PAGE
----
This article was originally posted on Security Journal Americas.
A recent survey found that software quality issues may cost the US economy an estimated $2.41 trillion in 2022. Cyber-crime losses play a significant part in this, with software vulnerabilities on track to increase 42% from 2021.
Yet while threat actors diversify and become more sophisticated with their techniques, businesses continue to struggle and are failing to patch known risks (72% of organizations are still vulnerable to Log4shell). This clearly demonstrates that application security (AppSec) education for developers and everyone across the software development lifecycle (SDLC) is still lacking and needs to be addressed if we are to see any real change in the cyber threat landscape.
The reality is many developers enter the workforce with little to no education in secure coding or its value, having studied at top universities that simply don’t require compulsory AppSec courses. At the same time, 51% of developers deal with a hundred times more code than ten years ago and 92% feel they must write code faster than before. It has created something of an AppSec dilemma, as vulnerabilities rise, pressures mount, yet security knowledge wains.
In this article, we take a look at the biggest trends and challenges coming in 2023 for the whole software development industry, and how this AppSec dilemma can be overcome with programmatic and continuous secure coding training initiatives.
The skills gap will present challenges
Many organizations have struggled in 2022 with a shortage of resources; almost a third of key software roles are going unfilled as a result of hiring pressures and market shortages. There simply aren’t enough team members with the proper knowledge to address this current dilemma. Enterprises can certainly introduce more tools, but if their development and support teams, as well as leaders, don’t fundamentally understand how to develop applications securely or appreciate why there is a need to do so – despite the race to bring new apps to market – then breaches will continue to occur.
Educating teams proactively is an important part of overcoming the skills gap in 2023. Security needs to become a second language, baked in from the very start of the development lifecycle. In a tough economic climate with budget scrutiny, teams can save costs and boost knowledge by investing in the education of their current teams rather than looking at an already narrow market of security experts. However, this education needs to resonate. Organizations must make sure that they only incorporate training programs that speak directly to the issues those in the SDLC see every day.
Security will become a greater developer priority
The critical vulnerabilities of 2022 have shown us that even the most experienced and capable developers can inadvertently create insecure code. Rather than intentional malicious behavior, this is a by-product of little knowledge and education available on the emerging or ‘big ideas’ of application security. If a developer is never taught about the risks of the software supply chain, or shown the mitigation strategies for SQL injections or buffer overflow, how can they write and deliver secure code, especially with the speed to market pressures that they face?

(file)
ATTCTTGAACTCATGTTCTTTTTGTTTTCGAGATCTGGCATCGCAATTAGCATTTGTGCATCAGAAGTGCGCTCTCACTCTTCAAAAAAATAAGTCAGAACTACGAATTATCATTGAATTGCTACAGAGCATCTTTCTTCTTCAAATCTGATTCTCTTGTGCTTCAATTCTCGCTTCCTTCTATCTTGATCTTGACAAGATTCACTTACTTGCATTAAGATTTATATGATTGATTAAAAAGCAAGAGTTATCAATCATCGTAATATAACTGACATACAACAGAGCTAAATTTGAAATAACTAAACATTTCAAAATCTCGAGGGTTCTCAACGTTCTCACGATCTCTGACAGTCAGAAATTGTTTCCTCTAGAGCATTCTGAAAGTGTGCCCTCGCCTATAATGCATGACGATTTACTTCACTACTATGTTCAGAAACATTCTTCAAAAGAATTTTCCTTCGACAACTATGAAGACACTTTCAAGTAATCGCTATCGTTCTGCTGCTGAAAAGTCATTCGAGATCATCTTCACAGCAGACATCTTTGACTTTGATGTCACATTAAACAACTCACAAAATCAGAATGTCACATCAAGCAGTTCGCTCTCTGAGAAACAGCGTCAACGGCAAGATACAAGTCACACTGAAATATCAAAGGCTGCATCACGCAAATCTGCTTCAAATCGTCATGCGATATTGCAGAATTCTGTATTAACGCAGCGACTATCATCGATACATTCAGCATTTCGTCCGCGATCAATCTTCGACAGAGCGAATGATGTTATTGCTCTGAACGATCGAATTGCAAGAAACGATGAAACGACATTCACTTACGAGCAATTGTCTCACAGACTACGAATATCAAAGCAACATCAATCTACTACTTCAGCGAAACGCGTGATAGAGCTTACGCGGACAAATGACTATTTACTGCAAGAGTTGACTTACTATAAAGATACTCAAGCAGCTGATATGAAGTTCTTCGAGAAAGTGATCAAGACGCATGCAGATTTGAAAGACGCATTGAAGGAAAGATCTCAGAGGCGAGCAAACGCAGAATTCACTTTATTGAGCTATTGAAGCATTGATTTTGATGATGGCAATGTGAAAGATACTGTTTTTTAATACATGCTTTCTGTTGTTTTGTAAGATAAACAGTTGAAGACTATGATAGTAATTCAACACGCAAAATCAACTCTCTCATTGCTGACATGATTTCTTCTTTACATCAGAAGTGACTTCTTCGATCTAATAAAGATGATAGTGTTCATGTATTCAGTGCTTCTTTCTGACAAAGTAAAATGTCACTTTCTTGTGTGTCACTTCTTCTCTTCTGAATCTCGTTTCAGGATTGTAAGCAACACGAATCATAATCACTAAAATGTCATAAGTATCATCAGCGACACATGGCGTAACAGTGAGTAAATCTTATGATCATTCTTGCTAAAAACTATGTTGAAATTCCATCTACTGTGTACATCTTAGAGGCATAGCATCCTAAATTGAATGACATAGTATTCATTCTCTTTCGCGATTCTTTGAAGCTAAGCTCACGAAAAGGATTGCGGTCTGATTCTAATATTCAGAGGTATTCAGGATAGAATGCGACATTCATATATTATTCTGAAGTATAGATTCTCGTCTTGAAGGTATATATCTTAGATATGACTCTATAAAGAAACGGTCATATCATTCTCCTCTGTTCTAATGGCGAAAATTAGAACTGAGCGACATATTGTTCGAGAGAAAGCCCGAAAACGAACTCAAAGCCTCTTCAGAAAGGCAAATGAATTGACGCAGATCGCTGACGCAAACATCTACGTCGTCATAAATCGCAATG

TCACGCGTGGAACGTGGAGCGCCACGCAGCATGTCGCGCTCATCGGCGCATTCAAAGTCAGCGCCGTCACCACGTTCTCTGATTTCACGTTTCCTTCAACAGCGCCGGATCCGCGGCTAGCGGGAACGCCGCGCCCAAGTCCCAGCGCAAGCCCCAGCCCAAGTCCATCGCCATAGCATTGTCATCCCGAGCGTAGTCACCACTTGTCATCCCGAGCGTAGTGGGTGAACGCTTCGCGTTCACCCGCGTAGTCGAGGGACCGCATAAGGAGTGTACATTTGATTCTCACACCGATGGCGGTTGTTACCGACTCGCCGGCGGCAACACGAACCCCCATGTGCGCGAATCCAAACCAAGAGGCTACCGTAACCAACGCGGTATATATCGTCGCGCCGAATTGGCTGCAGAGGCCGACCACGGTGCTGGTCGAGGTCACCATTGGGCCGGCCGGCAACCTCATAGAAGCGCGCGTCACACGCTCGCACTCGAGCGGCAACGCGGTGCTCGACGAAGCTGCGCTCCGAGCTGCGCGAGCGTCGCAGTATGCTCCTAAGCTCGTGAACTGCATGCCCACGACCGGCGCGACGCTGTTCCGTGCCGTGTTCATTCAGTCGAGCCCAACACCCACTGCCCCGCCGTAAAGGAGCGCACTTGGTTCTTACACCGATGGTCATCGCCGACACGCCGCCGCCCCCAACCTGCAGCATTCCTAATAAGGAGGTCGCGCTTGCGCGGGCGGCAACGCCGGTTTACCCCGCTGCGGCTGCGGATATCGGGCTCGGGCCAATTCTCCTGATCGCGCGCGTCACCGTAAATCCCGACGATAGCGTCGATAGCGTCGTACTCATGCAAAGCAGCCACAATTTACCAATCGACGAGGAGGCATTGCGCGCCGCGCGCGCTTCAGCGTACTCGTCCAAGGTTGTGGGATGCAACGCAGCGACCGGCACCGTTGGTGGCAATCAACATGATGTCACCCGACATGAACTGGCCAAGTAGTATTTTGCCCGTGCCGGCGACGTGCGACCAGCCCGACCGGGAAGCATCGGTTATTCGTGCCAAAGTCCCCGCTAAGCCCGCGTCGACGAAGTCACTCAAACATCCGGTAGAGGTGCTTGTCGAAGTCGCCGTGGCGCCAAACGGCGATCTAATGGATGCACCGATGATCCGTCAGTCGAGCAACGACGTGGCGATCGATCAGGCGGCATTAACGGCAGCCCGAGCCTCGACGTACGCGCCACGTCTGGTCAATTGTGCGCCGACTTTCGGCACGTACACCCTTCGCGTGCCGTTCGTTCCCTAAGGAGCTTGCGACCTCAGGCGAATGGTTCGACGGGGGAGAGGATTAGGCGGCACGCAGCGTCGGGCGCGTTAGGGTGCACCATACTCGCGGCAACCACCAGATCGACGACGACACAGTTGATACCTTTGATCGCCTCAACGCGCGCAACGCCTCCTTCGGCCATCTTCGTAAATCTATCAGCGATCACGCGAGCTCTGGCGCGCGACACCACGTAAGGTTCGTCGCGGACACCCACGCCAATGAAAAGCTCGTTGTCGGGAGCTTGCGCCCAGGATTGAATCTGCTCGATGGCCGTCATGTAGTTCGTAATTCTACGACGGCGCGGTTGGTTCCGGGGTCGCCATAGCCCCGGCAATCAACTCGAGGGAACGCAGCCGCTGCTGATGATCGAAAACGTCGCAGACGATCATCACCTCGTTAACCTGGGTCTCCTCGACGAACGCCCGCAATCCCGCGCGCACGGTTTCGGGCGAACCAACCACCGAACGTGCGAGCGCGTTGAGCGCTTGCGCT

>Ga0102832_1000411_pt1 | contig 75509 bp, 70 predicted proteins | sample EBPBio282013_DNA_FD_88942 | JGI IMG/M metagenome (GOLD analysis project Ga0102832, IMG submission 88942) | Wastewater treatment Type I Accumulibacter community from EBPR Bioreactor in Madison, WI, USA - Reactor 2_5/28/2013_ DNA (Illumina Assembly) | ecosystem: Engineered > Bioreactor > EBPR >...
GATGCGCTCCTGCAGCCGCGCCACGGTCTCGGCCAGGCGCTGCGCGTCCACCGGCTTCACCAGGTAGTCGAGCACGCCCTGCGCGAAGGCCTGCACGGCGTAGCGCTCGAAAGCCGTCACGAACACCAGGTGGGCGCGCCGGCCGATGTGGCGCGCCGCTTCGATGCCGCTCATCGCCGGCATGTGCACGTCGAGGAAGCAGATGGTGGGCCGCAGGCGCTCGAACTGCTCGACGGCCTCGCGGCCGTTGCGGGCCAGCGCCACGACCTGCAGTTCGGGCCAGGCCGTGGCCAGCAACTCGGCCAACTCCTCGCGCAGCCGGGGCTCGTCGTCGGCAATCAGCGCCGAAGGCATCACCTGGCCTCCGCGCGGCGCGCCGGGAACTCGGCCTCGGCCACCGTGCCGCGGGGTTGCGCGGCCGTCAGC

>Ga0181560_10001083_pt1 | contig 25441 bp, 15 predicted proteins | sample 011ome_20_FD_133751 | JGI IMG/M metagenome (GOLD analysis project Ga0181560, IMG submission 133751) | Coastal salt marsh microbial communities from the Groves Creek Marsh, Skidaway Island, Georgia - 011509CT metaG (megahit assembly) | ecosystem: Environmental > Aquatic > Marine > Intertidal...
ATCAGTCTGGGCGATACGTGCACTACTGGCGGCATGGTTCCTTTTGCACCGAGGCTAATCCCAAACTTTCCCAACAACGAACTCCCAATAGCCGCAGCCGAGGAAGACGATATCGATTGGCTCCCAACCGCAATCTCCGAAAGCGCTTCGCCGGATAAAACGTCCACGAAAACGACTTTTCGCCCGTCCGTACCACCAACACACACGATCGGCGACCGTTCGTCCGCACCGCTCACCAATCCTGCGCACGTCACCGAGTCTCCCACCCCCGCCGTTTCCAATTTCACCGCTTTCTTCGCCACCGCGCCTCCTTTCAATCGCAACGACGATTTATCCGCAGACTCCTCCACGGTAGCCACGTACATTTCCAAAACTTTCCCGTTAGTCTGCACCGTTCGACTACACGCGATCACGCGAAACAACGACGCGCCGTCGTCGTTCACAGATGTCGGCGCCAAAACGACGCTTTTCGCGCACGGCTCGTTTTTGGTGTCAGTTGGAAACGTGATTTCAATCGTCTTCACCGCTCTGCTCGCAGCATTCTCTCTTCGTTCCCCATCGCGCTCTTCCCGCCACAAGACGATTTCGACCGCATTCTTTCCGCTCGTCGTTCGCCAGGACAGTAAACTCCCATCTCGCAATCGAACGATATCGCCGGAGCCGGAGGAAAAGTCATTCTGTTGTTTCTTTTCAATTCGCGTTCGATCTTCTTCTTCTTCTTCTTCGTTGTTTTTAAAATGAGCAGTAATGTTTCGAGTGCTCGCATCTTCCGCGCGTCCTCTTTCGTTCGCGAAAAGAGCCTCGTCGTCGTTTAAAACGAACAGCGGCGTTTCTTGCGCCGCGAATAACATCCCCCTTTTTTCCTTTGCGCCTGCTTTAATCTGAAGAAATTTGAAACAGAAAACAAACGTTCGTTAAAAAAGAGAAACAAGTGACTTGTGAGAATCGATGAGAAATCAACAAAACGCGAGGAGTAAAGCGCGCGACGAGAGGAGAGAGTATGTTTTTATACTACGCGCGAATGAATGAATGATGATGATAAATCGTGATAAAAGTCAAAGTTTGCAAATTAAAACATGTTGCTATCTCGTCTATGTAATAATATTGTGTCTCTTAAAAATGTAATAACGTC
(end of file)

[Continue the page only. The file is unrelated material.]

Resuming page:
2023 will undoubtedly see more developers prioritizing security. They’ll endeavor to become security assets to the SDLC. However, to make this possible it is crucial that we move past the concept of security ‘awareness’ and focus more on continuous ‘education’. While ‘awareness’ of a vulnerability or insecure code is recognizing it’s there, ‘education’ is knowing how this flaw will affect the software and understanding how to remediate it. Making this differentiation and being able to act on security issues is crucial for developers to provide application security for their organizations.
New threats are evolving
As technology, software and applications develop, so do security threats. Two new risks to consider for 2023 are the metaverse and Web3. These areas are filled with opportunities for businesses as well as hackers and currently not enough attention is being given to this new attack surface that may dominate AppSec conversations in the coming 12 months.
The metaverse in particular is a complex system and we do not have a current standard for how it will run. What’s more, most security tools were not designed for decentralized solutions and therefore they won’t be capable of truly protecting the metaverse from malicious actors. Secure code must be built into applications from the start, meaning security training for any developers in this space is non-negotiable.
Over the next 12 months, software development teams will undoubtedly come up against a number of challenges – from the ongoing skills gap to new and evolving threats – but training on how to solve these will underpin all progress and ultimately reduce the negative effect of insecure software on the economy.